Fordham University President (and Jesuit priest) Joseph M. McShane made news over the weekend with a full-throated condemnation of the Fordham College Republicans’ invitation to political pundit Ann Coulter to speak on campus.
College Insurrection reported on this on Sunday. If you haven’t read what McShane was willing to say about his own students (not to mention Coulter), click on the previous link and prepare to be stunned. Some excerpts:
To say that I am disappointed with the judgment and maturity of the College Republicans, however, would be a tremendous understatement…. [Coulter’s] rhetoric is often hateful and needlessly provocative—more heat than light—and her message is aimed squarely at the darker side of our nature… In the wake of several bias incidents last spring, I told the University community that I hold out great contempt for anyone who would intentionally inflict pain on another human being because of their race, gender, sexual orientation, or creed… “Disgust” was the word I used to sum up my feelings about those incidents. Hate speech, name-calling, and incivility are completely at odds with the Jesuit ideals that have always guided and animated Fordham.
Ouch. McShane is clear that he is disappointed that the College Republicans would invite a speaker who is so “needlessly provocative” and aimed at the “darker side,” and compares Coulter’s speech to “hate speech,”’ which “disgusts” him.
Father McShane did go on to say (in the most grudging fashion possible) that because the “old saw goes that the answer to bad speech is more speech,” he will nevertheless permit the event to go on, but doesn’t manage to do so without calling into further question the character of the Fordham College Republicans.
I would have called the idea of countering bad speech with more speech instead of censorship—one of the central ideals of the Enlightenment—as something a little more significant than an “old saw.” But at least McShane was willing to allow the event to go on. (It didn’t. Apparently having been gifted with the ability to know what was good for them, the Fordham College Republicans canceled the event, supposedly even before McShane’s embarrassing email went out.)
Having been personally slammed as immature bigots who lack character and judgment in an email from their college president to all students and many family members, the group’s cancellation of the Coulter event, while unfortunate for the principle of free speech, is hardly surprising.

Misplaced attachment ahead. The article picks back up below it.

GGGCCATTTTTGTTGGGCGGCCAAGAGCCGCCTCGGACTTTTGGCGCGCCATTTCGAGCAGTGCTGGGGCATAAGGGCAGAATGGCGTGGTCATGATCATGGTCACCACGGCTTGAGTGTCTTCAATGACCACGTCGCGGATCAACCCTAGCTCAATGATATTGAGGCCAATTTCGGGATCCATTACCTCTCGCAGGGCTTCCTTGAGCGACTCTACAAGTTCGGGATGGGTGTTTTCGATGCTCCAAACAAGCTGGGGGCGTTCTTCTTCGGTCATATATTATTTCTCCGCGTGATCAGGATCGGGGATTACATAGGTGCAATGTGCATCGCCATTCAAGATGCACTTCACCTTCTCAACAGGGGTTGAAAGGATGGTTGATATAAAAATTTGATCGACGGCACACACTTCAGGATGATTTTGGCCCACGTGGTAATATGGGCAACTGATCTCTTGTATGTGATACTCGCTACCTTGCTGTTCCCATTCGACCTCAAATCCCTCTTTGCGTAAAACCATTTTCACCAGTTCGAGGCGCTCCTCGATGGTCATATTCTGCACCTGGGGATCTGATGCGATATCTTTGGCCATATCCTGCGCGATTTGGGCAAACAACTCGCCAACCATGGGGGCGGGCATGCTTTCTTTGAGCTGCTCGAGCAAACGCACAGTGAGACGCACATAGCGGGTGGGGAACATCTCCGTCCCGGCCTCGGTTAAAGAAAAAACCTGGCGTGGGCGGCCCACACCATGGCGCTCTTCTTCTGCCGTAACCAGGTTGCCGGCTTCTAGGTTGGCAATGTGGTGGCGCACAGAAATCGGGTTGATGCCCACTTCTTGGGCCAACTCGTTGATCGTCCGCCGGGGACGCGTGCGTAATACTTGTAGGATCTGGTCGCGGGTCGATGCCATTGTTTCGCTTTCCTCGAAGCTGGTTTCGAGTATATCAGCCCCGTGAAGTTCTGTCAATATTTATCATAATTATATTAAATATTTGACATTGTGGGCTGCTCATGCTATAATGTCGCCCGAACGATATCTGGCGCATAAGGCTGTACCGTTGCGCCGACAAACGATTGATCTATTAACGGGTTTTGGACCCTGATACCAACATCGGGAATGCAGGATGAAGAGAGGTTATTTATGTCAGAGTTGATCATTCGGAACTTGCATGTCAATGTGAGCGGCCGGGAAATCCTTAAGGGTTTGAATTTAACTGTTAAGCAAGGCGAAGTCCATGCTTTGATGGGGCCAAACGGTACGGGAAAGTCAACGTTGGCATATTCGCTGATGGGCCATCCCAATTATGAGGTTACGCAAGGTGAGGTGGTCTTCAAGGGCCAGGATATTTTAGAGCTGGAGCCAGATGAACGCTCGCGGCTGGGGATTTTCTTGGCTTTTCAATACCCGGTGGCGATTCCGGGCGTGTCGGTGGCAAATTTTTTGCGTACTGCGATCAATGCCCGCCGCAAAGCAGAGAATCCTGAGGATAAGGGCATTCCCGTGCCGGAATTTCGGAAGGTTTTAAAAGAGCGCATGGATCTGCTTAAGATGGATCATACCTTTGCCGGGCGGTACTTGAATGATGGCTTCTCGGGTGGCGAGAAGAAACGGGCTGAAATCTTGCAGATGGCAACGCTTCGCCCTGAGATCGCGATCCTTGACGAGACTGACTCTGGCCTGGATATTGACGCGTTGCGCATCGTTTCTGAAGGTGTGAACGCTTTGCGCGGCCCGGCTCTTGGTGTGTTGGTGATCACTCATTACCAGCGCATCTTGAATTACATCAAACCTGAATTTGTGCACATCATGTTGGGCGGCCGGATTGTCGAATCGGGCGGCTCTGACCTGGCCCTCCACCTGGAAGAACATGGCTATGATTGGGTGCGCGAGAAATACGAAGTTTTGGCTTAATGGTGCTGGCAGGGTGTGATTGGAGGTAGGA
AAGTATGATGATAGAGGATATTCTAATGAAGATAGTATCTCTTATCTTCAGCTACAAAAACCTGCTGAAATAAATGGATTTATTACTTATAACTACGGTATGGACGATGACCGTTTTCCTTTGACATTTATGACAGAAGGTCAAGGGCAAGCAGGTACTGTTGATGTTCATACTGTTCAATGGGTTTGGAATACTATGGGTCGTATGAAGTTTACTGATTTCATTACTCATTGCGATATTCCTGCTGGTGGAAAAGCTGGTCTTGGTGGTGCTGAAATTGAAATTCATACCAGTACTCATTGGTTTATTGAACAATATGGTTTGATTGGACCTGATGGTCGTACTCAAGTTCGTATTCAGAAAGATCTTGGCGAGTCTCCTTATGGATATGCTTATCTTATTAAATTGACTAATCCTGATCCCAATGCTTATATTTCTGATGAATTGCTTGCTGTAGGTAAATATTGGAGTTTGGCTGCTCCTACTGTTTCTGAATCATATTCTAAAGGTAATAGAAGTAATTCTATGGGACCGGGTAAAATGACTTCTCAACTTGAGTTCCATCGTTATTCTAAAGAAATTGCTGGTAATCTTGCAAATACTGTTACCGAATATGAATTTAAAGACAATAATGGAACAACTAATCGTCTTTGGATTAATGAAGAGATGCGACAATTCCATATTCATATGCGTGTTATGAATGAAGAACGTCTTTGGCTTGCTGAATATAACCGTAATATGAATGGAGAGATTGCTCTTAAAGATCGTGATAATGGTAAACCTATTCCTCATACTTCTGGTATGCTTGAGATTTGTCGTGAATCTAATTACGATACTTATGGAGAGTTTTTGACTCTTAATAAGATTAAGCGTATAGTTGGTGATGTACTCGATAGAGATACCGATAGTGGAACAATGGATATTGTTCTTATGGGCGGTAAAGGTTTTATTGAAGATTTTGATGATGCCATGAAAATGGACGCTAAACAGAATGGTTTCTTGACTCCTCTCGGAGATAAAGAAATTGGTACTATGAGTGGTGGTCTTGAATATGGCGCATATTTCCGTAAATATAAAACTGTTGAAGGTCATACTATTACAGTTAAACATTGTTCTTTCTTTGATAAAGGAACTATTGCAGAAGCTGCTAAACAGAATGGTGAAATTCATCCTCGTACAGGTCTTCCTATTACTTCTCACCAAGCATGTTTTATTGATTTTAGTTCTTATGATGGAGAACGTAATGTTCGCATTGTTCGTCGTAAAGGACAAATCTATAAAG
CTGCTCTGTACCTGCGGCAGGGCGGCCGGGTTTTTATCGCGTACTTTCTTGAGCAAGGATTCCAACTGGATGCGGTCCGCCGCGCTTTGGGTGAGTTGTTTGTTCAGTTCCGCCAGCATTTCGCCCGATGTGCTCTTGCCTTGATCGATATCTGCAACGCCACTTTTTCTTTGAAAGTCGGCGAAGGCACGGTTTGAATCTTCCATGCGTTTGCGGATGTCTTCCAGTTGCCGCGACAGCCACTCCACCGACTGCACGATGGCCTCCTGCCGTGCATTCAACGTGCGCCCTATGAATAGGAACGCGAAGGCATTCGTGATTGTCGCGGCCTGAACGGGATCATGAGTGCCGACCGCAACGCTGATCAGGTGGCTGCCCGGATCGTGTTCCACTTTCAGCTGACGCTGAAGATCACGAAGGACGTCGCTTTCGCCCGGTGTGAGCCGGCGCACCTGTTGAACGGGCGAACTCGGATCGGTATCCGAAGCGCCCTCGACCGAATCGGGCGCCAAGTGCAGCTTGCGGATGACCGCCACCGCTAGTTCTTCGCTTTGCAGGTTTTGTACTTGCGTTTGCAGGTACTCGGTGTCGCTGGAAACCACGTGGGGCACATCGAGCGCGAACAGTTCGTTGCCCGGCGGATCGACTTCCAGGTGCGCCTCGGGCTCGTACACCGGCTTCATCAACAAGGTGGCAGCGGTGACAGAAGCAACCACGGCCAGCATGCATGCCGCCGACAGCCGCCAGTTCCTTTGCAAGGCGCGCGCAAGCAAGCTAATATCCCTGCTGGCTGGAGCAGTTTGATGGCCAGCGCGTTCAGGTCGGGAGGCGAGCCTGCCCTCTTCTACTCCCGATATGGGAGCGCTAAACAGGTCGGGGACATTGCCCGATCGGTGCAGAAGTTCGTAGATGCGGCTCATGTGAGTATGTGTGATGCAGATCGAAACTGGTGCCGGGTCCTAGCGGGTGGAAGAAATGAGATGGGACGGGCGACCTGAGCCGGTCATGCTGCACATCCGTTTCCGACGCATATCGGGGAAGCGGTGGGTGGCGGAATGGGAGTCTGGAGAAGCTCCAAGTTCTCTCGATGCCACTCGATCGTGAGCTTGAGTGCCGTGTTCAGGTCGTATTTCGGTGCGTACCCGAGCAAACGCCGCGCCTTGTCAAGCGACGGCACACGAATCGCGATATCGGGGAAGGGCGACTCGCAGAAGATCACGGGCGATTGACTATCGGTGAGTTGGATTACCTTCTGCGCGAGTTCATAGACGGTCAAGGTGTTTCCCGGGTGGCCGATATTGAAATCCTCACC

Father McShane’s message is unmistakable: those who agree with Ann Coulter hold political and social opinions that are in direct conflict with Fordham’s belief system, even if the university will (barely) tolerate their expression.
So one can hardly wait to hear McShane’s reaction when he finds out that Princeton professor and philosopher Peter Singer, who is probably America’s best known advocate for human infanticide, has been invited to speak on a panel at Fordham. And not by an independent student group, either: by his own faculty and administration, including the Department of Theology, Center for Religion and Culture, Office of the Provost, Dean of Fordham College at Rose Hill, and Dean of Fordham University Faculty!
In 1999, Nat Hentoff wrote of Singer:
LAST YEAR, while I was teaching at Princeton University on the politics of journalism, a lot of class time was devoted to a debate on the appointment of Princeton’s very first full-time tenured professor of bioethics, Peter Singer.
An Australian, Singer was a principal founder of the animal-liberation movement and is a former president of the International Association of Bioethics. What led to our discussion in class — and to various protests outside the university against his appointment, which starts this month — is that he is also an advocate of infanticide. Not of any infant, but of severely disabled infants.
In class, nearly all of us agreed that in a university, a credentialed scholar should not be banned, no matter how controversial his views.
But some of us wondered why Princeton chose this renowned apostle of infanticide and certain forms of euthanasia for so influential an endowed seat at, of all places, the university’s Center for Human Values.
To many, Singer’s philosophical positions will make Ann Coulter’s political positions seem bland. Via The Daily Princetonian: